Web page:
Consumer spending is increasing in India during the Hindu festival season, despite major concerns about red-hot and rising inflation.
The festival season started began in September, with sales already exceeding pre-Covid spending.
Online and offline sales are projected to exceed $27 billion in November.
Offline festival sales have totaled nearly $15.2 billion already, compared to $8.5 billion in the pre-COVID period in 2019, according to the Confederation of All India Traders (CAIT).
Online sales have hit $11.8 billion.
Retail sales typically peak during the months of October and November, when the nation celebrates the Dussehra and Diwali festivals.
But this year’s spending is higher due to pent-up demand as the COVID-19 pandemic subsides.
CAIT group secretary general, Praveen Khandelwal, projected a 70 percent increase in sales compared to the pre-pandemic total as people spend more on clothing, jewelry, and home décor to celebrate festivals and the wedding season.
“Consumer confidence has improved with expanding economic activities, and the country would be celebrating festivals without any fear of pandemic after two years,” Khandelwal told Reuters.
India’s consumer spending is also being boosted by credit expansion, which hit a 10-year high of 16.2 percent in August as firms and consumers took out loans to fund investments and purchases, India’s central bank said.
Consumer expenditures increased despite the Reserve Bank of India (RBI) hiking its benchmark lending rate by 50 basis points to 5.9 percent in September to combat inflation, marking the fourth consecutive hike in the current financial year.
India’s annual retail inflation increased to 7.41 percent in September, spurred by a surge in food costs, and has been above the RBI’s target for three quarters.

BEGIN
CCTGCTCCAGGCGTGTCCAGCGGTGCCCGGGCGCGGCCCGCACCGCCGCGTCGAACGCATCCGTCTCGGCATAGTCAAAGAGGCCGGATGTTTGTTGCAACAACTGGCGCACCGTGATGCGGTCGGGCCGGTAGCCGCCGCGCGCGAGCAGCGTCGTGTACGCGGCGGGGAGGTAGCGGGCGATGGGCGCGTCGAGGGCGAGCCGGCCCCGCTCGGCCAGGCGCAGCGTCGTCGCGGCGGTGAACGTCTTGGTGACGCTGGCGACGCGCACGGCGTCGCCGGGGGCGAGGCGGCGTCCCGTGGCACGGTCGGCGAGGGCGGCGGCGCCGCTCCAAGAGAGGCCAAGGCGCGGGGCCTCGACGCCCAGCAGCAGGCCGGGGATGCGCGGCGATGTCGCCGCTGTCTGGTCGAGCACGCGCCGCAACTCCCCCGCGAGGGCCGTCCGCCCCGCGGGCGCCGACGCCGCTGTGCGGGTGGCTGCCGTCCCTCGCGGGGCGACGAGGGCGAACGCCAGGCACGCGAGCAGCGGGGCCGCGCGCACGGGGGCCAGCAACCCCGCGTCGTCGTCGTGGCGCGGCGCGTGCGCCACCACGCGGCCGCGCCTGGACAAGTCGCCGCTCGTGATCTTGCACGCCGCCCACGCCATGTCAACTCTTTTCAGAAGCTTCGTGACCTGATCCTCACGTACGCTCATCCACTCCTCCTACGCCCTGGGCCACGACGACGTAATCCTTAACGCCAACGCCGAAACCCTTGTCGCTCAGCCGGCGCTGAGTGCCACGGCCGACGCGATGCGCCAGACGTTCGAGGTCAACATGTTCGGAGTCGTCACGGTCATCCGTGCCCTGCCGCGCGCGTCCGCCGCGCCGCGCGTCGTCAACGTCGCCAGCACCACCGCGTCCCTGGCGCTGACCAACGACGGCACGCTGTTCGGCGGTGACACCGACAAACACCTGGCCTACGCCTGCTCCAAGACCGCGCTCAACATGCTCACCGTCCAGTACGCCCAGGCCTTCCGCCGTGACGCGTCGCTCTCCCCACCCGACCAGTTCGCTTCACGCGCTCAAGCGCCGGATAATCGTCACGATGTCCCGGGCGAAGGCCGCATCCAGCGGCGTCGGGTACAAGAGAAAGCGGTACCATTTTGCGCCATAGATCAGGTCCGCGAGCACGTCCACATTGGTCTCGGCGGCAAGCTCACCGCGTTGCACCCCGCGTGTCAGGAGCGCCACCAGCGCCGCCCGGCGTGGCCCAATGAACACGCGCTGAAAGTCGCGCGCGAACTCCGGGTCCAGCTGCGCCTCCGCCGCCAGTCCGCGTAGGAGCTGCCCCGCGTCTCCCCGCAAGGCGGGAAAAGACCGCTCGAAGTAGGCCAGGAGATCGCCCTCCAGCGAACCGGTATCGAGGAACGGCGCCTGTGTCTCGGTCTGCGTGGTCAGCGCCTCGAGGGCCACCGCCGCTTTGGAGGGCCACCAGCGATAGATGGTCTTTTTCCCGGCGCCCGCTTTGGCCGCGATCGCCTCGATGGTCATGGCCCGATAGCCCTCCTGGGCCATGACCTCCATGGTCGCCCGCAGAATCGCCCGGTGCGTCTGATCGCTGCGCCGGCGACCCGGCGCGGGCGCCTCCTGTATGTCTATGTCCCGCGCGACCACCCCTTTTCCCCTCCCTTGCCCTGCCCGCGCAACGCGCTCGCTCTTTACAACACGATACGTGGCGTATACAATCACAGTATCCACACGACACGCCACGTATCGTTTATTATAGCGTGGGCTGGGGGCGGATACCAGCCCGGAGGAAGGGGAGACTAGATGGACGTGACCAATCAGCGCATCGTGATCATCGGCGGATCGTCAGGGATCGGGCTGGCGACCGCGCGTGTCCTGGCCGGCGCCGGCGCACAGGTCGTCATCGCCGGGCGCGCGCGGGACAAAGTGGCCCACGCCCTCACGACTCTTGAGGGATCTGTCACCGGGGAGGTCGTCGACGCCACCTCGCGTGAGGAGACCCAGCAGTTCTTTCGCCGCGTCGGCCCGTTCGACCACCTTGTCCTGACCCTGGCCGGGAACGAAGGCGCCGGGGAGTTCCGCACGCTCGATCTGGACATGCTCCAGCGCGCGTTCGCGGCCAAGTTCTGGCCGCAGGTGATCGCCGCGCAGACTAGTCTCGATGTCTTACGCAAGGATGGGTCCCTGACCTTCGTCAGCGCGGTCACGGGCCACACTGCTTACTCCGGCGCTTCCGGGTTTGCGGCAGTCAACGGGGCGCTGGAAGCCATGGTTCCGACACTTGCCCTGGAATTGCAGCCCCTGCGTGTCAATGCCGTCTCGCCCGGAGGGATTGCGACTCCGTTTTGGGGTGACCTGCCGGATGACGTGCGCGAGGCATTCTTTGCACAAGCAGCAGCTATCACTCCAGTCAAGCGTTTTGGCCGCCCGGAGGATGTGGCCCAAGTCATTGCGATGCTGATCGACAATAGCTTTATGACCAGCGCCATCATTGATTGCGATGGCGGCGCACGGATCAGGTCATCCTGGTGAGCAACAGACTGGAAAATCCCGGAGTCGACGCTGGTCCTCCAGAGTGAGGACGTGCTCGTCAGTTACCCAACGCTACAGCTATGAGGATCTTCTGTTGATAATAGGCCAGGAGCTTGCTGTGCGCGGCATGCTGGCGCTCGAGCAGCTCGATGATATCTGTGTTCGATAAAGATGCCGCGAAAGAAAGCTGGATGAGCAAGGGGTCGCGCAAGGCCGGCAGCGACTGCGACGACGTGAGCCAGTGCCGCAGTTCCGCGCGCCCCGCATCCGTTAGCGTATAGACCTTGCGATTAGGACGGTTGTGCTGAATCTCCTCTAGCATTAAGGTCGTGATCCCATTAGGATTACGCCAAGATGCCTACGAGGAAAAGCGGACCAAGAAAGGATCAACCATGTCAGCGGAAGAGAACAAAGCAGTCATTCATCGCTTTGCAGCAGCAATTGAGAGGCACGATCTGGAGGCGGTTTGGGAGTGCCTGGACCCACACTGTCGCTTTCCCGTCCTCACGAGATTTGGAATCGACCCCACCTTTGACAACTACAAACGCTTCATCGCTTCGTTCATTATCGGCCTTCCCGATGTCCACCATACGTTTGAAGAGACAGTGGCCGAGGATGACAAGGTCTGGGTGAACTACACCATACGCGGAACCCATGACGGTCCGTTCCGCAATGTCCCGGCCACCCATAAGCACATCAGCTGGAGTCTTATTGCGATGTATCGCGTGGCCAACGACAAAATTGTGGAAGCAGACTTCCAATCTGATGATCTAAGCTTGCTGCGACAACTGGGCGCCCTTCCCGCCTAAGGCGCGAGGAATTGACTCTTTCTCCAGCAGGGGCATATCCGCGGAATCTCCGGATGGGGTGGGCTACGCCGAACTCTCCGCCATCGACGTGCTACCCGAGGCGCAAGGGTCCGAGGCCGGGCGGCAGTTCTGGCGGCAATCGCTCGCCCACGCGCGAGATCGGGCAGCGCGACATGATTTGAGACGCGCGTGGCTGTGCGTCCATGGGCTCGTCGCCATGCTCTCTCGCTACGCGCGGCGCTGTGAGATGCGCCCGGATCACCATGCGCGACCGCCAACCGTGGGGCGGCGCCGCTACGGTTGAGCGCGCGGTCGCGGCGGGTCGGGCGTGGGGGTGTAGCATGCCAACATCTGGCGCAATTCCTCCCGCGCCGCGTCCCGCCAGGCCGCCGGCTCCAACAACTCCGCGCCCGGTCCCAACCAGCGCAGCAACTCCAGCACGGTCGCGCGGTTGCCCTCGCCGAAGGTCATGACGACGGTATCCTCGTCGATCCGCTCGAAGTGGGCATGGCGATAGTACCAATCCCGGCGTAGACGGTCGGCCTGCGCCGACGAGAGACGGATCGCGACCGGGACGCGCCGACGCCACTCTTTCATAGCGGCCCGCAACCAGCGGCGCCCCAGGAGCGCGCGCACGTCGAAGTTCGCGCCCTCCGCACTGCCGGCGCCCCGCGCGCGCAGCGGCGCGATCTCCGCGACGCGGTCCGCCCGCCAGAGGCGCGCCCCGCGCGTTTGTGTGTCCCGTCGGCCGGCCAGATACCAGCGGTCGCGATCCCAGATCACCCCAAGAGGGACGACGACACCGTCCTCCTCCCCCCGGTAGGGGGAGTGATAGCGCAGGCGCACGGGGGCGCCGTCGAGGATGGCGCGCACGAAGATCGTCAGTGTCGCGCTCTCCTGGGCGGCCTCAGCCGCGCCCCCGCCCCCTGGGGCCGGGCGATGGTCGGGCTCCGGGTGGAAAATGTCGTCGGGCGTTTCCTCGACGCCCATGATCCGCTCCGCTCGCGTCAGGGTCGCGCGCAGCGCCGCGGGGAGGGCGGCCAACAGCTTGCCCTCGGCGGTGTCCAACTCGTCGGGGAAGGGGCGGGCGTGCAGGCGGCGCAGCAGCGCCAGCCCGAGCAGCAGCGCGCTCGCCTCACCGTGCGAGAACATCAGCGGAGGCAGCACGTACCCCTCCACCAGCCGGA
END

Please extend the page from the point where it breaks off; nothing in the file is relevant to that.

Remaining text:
RBI governor Shaktikanta Das said on September 30 that the rising inflation demands a “further calibrated withdrawal of monetary accommodation” to limit price hikes while supporting “medium-term growth prospects.”
“The necessity of such actions is driven by their domestic considerations, but in a highly integrated global financial system, they inevitably cause negative externalities through global spillovers,” Das was quoted as saying by The Hindu.
“All segments of the financial market including equity, bond, and currency markets are in turmoil across countries.
“There is nervousness in financial markets with potential consequences for the real economy and financial stability,” he added.
“The global economy is in the eye of a new storm.”
Das said that India’s economy remained resilient due to its macroeconomic stability.
RBI projected the country’s economy to grow by 7 percent in the 2023 fiscal year, less than the initial estimate of 7.2 percent.
“Our journey over the last two and half years, our steely resolve in dealing with the various challenges gives us the confidence to deal with the new storm that we are confronted with,” he added.